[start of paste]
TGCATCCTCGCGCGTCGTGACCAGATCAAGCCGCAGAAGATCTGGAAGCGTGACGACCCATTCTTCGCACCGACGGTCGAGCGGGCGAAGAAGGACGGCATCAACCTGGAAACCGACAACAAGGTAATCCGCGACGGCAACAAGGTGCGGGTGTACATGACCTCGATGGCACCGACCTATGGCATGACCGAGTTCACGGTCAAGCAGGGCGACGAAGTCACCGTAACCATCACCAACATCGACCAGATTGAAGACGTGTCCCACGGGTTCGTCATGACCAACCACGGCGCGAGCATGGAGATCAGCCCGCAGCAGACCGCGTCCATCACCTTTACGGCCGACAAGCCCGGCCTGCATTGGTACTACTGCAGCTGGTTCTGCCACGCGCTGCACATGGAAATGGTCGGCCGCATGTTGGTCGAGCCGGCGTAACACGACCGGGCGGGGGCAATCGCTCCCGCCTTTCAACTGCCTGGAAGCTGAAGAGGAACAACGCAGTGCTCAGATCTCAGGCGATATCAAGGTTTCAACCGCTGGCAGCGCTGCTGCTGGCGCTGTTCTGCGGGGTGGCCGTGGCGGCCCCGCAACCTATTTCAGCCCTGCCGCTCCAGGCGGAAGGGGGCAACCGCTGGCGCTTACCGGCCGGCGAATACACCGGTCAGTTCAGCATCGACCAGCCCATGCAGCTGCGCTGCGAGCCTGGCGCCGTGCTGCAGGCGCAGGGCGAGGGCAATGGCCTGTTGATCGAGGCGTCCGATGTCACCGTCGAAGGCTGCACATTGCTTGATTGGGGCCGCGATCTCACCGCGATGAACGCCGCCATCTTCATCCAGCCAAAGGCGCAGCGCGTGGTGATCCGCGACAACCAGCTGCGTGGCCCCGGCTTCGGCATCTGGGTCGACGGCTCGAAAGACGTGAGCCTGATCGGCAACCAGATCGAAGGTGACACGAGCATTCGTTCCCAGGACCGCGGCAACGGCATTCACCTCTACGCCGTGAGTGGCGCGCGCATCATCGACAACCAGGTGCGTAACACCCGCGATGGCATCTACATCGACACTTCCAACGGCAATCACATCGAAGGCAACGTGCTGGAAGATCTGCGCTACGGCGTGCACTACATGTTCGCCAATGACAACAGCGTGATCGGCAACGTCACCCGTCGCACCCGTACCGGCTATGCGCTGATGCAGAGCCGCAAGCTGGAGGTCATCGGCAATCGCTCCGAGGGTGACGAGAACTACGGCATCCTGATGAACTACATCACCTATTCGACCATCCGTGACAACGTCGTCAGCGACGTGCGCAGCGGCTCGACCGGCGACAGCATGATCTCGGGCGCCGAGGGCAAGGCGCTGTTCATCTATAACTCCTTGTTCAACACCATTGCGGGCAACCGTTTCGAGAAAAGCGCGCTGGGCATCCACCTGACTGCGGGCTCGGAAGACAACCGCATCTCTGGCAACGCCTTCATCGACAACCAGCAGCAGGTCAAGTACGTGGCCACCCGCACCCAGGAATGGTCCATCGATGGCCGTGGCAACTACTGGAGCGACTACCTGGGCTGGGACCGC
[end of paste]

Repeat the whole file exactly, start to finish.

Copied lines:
TGCATCCTCGCGCGTCGTGACCAGATCAAGCCGCAGAAGATCTGGAAGCGTGACGACCCATTCTTCGCACCGACGGTCGAGCGGGCGAAGAAGGACGGCATCAACCTGGAAACCGACAACAAGGTAATCCGCGACGGCAACAAGGTGCGGGTGTACATGACCTCGATGGCACCGACCTATGGCATGACCGAGTTCACGGTCAAGCAGGGCGACGAAGTCACCGTAACCATCACCAACATCGACCAGATTGAAGACGTGTCCCACGGGTTCGTCATGACCAACCACGGCGCGAGCATGGAGATCAGCCCGCAGCAGACCGCGTCCATCACCTTTACGGCCGACAAGCCCGGCCTGCATTGGTACTACTGCAGCTGGTTCTGCCACGCGCTGCACATGGAAATGGTCGGCCGCATGTTGGTCGAGCCGGCGTAACACGACCGGGCGGGGGCAATCGCTCCCGCCTTTCAACTGCCTGGAAGCTGAAGAGGAACAACGCAGTGCTCAGATCTCAGGCGATATCAAGGTTTCAACCGCTGGCAGCGCTGCTGCTGGCGCTGTTCTGCGGGGTGGCCGTGGCGGCCCCGCAACCTATTTCAGCCCTGCCGCTCCAGGCGGAAGGGGGCAACCGCTGGCGCTTACCGGCCGGCGAATACACCGGTCAGTTCAGCATCGACCAGCCCATGCAGCTGCGCTGCGAGCCTGGCGCCGTGCTGCAGGCGCAGGGCGAGGGCAATGGCCTGTTGATCGAGGCGTCCGATGTCACCGTCGAAGGCTGCACATTGCTTGATTGGGGCCGCGATCTCACCGCGATGAACGCCGCCATCTTCATCCAGCCAAAGGCGCAGCGCGTGGTGATCCGCGACAACCAGCTGCGTGGCCCCGGCTTCGGCATCTGGGTCGACGGCTCGAAAGACGTGAGCCTGATCGGCAACCAGATCGAAGGTGACACGAGCATTCGTTCCCAGGACCGCGGCAACGGCATTCACCTCTACGCCGTGAGTGGCGCGCGCATCATCGACAACCAGGTGCGTAACACCCGCGATGGCATCTACATCGACACTTCCAACGGCAATCACATCGAAGGCAACGTGCTGGAAGATCTGCGCTACGGCGTGCACTACATGTTCGCCAATGACAACAGCGTGATCGGCAACGTCACCCGTCGCACCCGTACCGGCTATGCGCTGATGCAGAGCCGCAAGCTGGAGGTCATCGGCAATCGCTCCGAGGGTGACGAGAACTACGGCATCCTGATGAACTACATCACCTATTCGACCATCCGTGACAACGTCGTCAGCGACGTGCGCAGCGGCTCGACCGGCGACAGCATGATCTCGGGCGCCGAGGGCAAGGCGCTGTTCATCTATAACTCCTTGTTCAACACCATTGCGGGCAACCGTTTCGAGAAAAGCGCGCTGGGCATCCACCTGACTGCGGGCTCGGAAGACAACCGCATCTCTGGCAACGCCTTCATCGACAACCAGCAGCAGGTCAAGTACGTGGCCACCCGCACCCAGGAATGGTCCATCGATGGCCGTGGCAACTACTGGAGCGACTACCTGGGCTGGGACCGC